Edward Snowden Bust Removed By Authorities — Immediately Replaced With Hologram

A bust of Edward Snowden was recently constructed in a Brooklyn park war memorial in honor of the man who blew the whistle on the NSA, informing the American people about the lengths the United States government goes to keep surveillance of citizens. However, almost immediately after the bust of Edward Snowden was constructed, the New York City parks department covered the statue with a tarp and towed it away. But the story doesn’t end there.

According to the New York Daily News, a separate group of activists decided to replace the tribute to Edward Snowden, not with another statue but with a hologram. A group called the Illuminator Art Collective recreated Edward Snowden’s bust in a computer program and projected it onto the pillar where the statue used to stand in the Prison Ship Martyrs Monument in Fort Greene park. At the base of the pillar, Edward Snowden’s name was also projected to ensure that passersby knew exactly who the memorial was meant to honor.

The previous group of activists who set up the Edward Snowden statue chose to remain anonymous, since the act of civil disobedience was technically breaking the law. But the Illuminator Art Collective has proudly taken responsibility for the Snowden hologram. They shared a blog post explaining their motives for the project.

“Inspired by the actions of these anonymous artists, The Illuminator Art Collective recreated the intervention ephemerally by projecting an image of the sculpture into a cloud of smoke. Our feeling is that while the State may remove any material artifacts that speak in defiance against incumbent authoritarianism, the acts of resistance remain in the public consciousness. And it is in sharing that act of defiance that hope resides.”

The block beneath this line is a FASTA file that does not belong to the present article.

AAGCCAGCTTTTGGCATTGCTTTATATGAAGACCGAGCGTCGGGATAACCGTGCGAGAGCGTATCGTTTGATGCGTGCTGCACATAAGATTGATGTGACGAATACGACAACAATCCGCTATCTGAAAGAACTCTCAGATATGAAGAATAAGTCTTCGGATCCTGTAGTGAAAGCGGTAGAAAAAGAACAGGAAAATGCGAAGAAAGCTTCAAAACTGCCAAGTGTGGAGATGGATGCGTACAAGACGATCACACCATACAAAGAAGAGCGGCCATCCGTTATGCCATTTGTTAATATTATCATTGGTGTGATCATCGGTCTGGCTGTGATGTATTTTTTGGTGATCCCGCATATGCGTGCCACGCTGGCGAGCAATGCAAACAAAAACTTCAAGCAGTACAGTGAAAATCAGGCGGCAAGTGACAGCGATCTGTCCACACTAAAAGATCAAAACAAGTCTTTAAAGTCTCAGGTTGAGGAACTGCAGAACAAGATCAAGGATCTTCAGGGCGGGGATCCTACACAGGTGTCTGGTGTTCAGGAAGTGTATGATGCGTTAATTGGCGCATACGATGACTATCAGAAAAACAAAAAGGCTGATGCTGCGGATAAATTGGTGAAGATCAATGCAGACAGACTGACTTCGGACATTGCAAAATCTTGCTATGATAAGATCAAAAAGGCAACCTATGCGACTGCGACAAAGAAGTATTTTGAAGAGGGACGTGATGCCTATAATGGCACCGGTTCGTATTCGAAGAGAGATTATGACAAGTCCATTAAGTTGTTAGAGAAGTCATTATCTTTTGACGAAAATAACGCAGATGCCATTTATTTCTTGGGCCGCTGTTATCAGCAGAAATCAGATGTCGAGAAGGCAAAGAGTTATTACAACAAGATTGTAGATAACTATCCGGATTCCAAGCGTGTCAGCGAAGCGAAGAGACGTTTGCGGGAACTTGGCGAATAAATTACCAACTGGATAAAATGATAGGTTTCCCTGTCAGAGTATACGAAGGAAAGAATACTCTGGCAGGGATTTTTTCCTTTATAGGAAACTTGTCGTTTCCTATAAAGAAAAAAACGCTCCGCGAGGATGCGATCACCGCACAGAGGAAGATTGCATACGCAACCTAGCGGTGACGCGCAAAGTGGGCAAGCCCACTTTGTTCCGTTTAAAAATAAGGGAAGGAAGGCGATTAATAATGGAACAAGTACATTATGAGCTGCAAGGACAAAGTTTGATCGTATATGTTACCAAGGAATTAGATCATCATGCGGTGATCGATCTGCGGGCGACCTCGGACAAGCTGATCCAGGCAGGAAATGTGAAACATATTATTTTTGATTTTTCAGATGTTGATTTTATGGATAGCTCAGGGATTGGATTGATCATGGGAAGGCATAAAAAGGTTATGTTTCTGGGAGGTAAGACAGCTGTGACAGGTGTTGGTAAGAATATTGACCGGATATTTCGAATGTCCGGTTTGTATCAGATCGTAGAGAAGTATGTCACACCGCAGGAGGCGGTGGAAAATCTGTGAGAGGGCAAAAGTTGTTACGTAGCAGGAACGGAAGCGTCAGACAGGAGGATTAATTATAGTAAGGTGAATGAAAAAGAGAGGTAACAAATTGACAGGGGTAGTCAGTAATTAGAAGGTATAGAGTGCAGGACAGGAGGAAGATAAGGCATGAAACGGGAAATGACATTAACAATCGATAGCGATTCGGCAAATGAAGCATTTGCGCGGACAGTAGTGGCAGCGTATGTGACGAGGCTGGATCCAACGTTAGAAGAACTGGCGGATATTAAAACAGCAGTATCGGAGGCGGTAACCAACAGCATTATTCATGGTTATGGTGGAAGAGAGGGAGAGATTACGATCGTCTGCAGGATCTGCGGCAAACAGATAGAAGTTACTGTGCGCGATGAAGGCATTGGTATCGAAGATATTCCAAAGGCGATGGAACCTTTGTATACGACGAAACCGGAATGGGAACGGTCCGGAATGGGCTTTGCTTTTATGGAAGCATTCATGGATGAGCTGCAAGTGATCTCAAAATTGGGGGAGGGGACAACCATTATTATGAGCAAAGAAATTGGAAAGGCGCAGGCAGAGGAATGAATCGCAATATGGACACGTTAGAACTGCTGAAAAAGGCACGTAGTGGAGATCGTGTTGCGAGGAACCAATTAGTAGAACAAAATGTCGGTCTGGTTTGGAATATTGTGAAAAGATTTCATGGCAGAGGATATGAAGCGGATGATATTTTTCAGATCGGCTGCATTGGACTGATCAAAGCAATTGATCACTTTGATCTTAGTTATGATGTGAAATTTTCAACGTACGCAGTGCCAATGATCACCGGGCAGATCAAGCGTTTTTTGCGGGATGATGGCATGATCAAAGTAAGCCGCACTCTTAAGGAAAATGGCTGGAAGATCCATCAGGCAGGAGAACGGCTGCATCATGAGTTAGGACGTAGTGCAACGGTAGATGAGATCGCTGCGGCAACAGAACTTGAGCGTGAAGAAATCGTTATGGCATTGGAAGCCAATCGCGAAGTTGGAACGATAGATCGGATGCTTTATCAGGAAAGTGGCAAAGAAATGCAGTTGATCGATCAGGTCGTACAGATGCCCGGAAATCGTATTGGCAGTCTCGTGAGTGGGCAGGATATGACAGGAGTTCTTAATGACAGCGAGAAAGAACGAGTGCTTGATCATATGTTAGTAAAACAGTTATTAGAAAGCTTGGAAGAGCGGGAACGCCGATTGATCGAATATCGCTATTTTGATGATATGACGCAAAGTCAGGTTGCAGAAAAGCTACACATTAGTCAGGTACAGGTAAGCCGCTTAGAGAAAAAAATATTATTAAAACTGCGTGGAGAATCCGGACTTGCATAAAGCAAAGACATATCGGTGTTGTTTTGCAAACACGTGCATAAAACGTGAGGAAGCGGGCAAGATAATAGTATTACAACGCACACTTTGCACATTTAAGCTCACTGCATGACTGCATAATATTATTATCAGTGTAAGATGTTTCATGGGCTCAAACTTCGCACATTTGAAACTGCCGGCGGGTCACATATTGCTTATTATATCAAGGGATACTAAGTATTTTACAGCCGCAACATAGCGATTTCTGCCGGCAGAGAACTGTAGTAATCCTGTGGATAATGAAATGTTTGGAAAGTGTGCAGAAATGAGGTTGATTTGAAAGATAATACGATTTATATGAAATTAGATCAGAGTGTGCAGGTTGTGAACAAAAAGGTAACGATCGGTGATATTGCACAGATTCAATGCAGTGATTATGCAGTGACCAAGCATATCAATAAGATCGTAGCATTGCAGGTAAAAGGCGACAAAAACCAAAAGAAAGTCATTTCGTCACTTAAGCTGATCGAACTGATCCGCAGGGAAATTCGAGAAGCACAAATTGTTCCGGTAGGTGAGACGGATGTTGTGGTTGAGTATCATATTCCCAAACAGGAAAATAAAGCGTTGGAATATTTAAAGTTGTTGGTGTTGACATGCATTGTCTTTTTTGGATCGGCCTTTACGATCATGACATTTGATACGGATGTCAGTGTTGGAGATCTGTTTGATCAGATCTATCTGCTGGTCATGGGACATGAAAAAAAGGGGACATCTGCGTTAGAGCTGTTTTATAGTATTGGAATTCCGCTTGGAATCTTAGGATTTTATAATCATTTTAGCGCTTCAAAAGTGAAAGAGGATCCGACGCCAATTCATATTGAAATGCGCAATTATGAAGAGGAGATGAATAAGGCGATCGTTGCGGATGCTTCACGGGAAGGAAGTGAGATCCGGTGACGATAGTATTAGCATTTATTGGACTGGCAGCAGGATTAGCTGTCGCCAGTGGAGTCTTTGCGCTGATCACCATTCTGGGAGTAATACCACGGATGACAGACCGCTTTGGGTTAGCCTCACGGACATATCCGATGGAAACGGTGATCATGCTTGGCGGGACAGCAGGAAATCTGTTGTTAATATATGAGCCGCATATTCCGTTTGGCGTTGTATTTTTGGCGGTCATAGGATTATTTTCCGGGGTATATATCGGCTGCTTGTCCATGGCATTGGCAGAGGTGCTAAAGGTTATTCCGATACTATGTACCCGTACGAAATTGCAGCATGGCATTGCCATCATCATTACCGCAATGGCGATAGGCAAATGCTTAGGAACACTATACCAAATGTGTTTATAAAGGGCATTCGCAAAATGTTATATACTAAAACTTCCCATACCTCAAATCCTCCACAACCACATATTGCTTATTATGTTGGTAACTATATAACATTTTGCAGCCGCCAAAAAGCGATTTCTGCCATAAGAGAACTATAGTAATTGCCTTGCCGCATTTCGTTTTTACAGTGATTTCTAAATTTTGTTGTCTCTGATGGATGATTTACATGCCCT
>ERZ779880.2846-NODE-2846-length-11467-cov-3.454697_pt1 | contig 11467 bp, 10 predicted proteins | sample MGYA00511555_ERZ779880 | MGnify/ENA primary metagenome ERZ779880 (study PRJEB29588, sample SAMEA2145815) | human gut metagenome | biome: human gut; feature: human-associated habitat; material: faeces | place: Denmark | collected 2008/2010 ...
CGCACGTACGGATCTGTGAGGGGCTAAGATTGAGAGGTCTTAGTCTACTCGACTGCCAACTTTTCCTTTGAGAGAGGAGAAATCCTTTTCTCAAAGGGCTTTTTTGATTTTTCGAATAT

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The hologram depicts Edward Snowden’s face in a ghostly blue, reflecting much of its light onto the trees behind the pillar. While creating a hologram might seem like a serious endeavor, the artists explained that they don’t expect this representation of Edward Snowden’s face to last any longer than the bust did. The point was to snap a photo of the memorial to prove a point. In fact, according to NPR, the decision to create the Edward Snowden hologram was fairly impromptu. The Illuminator Collective only decided to take on the project after they learned the Snowden bust had been taken down.

“We biked over to check it out, and by the time we got there, the sculpture had been wrapped in blue tarp by the NYPD, and then it was swiftly removed,” said Kyle Depew, one of the activists. “We were never actually able to see the bust with our own eyes. We were inspired to do what we do best, which is light projection to pay tribute to the work that these anonymous artists had done in creating the sculpture and to further the conversation, to further the story and the discussion about Edward Snowden.”

[Image courtesy of the Illuminator Art Collective]